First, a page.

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Red Riding Hood Mock Trial: Theatre Arts for Grade 5

Based on the tale of Little Red Riding Hood


Session Design by Stormy Knaak and Kendall Westmoreland
LEARNING OBJECTIVES
Content Standards
Utah Theatre Standard 4 Objective 1A
o Identify the major conflict between the protagonist and the antagonist in a dramatic
presentation and discuss any connections to one's own life.
Utah Theatre Standard 1 Objective 2B
o Create dialogue and physical attributes in a character that reveal a specific attitude
and/or motive.
Utah Theatre Standard 1 Objective 3A
o Plan and improvise a scene from a book or play in which the major conflict comes
from within the character.
Enduring Understandings
Students will understand that there are multiple points of view in a trial and in order to
determine the guilt of the defendant they must objectively evaluate all arguments.
ASSESSMENT
Performance Tasks
Students will work in two groups, Wolfs perspective and Red Riding Hoods perspective, to
outline and perform the major points and characters that would appear in a scene of Red
Riding Hood as graded by the Red Riding Hood Scene Rubric (see attached) to
demonstrate they can plan and improvise a scene from a book or play in which the major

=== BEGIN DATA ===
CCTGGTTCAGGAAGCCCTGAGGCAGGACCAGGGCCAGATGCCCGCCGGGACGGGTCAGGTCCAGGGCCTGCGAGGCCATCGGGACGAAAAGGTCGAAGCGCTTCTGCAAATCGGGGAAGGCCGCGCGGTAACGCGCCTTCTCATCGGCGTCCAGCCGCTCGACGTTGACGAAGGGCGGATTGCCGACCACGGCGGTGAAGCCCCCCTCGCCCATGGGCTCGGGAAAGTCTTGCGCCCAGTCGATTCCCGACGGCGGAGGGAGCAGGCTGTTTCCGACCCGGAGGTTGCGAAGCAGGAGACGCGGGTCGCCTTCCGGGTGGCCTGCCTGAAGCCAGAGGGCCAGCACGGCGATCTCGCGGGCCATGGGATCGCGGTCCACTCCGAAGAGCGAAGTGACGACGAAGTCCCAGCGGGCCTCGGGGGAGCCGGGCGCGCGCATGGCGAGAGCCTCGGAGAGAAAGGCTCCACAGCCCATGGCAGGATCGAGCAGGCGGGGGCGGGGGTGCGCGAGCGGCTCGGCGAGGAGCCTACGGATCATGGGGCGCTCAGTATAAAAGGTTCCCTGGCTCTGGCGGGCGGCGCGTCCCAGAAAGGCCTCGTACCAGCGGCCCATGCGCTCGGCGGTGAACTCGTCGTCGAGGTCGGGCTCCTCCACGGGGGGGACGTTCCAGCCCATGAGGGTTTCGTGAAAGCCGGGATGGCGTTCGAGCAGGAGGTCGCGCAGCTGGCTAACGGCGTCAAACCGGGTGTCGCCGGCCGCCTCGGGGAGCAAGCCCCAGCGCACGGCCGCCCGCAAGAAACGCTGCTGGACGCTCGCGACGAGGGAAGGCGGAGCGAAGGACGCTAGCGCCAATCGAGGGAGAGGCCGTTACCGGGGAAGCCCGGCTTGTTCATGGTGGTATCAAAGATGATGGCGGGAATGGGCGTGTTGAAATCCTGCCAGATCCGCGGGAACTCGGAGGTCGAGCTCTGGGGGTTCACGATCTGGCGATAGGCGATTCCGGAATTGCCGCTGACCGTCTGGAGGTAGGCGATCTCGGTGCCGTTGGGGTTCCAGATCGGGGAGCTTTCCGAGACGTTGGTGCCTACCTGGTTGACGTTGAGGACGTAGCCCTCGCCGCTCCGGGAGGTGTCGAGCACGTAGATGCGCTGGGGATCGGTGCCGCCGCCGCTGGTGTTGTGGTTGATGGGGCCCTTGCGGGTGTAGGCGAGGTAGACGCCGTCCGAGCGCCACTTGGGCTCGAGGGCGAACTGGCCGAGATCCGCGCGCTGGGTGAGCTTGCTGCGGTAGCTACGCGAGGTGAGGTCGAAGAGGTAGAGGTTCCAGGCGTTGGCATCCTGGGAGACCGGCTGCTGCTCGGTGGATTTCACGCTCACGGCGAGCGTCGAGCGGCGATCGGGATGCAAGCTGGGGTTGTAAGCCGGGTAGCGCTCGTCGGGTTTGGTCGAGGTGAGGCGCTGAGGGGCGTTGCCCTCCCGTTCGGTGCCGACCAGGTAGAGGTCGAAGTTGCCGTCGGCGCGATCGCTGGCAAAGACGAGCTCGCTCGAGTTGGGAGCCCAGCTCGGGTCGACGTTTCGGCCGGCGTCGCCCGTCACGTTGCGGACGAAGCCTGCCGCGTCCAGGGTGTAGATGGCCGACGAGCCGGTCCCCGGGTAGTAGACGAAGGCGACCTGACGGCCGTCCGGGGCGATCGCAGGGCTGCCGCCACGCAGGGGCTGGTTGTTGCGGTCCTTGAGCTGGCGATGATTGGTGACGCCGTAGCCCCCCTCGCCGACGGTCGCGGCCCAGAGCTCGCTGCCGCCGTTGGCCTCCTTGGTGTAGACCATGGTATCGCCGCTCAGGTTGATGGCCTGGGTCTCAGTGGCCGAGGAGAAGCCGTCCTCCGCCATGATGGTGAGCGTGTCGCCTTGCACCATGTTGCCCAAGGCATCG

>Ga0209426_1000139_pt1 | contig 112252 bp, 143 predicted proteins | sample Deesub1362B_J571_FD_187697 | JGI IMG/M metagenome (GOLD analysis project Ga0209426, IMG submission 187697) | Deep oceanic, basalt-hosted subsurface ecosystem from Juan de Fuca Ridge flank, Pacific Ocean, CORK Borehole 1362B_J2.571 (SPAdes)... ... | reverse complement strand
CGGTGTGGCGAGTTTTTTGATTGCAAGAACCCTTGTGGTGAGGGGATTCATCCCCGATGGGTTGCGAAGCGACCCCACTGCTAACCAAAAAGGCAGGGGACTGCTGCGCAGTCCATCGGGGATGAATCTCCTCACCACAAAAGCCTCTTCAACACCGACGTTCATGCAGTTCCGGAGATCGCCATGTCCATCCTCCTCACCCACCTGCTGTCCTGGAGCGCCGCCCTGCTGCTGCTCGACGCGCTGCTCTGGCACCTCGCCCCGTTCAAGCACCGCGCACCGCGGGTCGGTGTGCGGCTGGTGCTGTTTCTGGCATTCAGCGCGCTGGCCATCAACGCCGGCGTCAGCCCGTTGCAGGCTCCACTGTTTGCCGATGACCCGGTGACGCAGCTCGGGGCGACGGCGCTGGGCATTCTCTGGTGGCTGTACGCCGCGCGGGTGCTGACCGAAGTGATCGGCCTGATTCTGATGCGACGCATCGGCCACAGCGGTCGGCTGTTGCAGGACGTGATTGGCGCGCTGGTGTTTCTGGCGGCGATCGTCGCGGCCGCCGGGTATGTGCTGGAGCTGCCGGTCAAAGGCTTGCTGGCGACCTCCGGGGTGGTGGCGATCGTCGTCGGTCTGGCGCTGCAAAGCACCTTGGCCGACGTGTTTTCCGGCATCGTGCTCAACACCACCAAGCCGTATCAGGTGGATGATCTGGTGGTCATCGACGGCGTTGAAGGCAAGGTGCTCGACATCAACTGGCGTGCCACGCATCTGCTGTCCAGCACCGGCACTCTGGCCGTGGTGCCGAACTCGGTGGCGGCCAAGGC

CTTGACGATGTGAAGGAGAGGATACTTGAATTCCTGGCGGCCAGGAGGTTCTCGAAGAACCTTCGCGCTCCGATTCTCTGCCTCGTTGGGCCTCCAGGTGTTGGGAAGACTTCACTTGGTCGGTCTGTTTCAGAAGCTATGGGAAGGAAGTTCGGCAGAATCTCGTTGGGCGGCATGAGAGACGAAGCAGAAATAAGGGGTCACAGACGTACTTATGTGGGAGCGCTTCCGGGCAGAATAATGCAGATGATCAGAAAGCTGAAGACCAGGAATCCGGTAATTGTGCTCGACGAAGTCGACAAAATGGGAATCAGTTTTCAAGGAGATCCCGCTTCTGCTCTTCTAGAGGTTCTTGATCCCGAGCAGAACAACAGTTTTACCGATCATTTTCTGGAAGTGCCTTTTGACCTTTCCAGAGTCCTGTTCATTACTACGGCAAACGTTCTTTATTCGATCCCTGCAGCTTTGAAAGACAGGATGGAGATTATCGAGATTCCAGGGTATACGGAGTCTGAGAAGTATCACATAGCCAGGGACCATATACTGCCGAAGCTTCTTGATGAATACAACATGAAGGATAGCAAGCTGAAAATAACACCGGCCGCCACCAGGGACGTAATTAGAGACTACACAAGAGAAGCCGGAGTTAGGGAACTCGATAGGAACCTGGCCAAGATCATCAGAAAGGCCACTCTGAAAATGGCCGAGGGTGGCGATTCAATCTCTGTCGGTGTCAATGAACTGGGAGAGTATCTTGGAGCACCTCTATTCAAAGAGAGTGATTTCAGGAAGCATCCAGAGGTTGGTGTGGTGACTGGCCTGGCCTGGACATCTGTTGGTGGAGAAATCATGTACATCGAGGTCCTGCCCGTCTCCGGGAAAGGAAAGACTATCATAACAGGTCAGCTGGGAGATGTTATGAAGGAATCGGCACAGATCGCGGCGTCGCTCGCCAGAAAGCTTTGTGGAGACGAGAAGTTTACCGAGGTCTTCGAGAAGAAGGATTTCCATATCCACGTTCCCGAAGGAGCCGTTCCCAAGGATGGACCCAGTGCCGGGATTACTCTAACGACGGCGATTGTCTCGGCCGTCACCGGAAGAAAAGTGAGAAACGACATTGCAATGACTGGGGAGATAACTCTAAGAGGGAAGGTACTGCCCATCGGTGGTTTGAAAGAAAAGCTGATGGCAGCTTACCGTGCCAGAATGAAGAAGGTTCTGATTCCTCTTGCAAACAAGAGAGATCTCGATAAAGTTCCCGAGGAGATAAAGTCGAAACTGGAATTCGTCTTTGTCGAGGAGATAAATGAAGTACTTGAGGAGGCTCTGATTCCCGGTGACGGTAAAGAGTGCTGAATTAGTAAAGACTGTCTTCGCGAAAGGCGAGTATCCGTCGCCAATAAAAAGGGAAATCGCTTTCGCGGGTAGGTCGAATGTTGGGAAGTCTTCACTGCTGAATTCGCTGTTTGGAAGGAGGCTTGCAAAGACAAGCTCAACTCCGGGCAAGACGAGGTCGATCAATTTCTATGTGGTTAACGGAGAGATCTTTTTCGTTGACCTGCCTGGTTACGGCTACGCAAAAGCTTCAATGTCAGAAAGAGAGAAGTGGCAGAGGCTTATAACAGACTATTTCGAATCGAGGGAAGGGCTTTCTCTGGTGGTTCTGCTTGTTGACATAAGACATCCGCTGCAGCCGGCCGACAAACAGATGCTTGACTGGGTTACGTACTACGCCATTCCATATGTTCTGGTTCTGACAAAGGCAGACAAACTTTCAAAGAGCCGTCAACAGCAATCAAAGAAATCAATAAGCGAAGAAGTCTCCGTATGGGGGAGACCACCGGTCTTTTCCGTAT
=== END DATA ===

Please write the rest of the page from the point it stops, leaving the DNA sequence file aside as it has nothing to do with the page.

conflict comes from within the character.
Students in role will write on the Character Description Sheet (see attached) dialogue they
might say and actions they might do during the trial as well as draw a self-portrait as their
assigned Red Riding Hood character that demonstrates their ability to create dialogue and
physical attributes in a character that reveal a specific attitude and/or motive.
Students in role as jurors will complete the Facts and Evidence Worksheet (see attached)
detailing the evidence provided and facts stated in the trial as well as their final decision
on the guilt or innocence of the characters in order to demonstrate their understanding
that there are multiple points of view in a trial and in order to determine the guilt of the
defendant they must objectively evaluate all arguments.
Other Assessments
Students complete the Prosecution vs. Defense Worksheet (see attached) in order to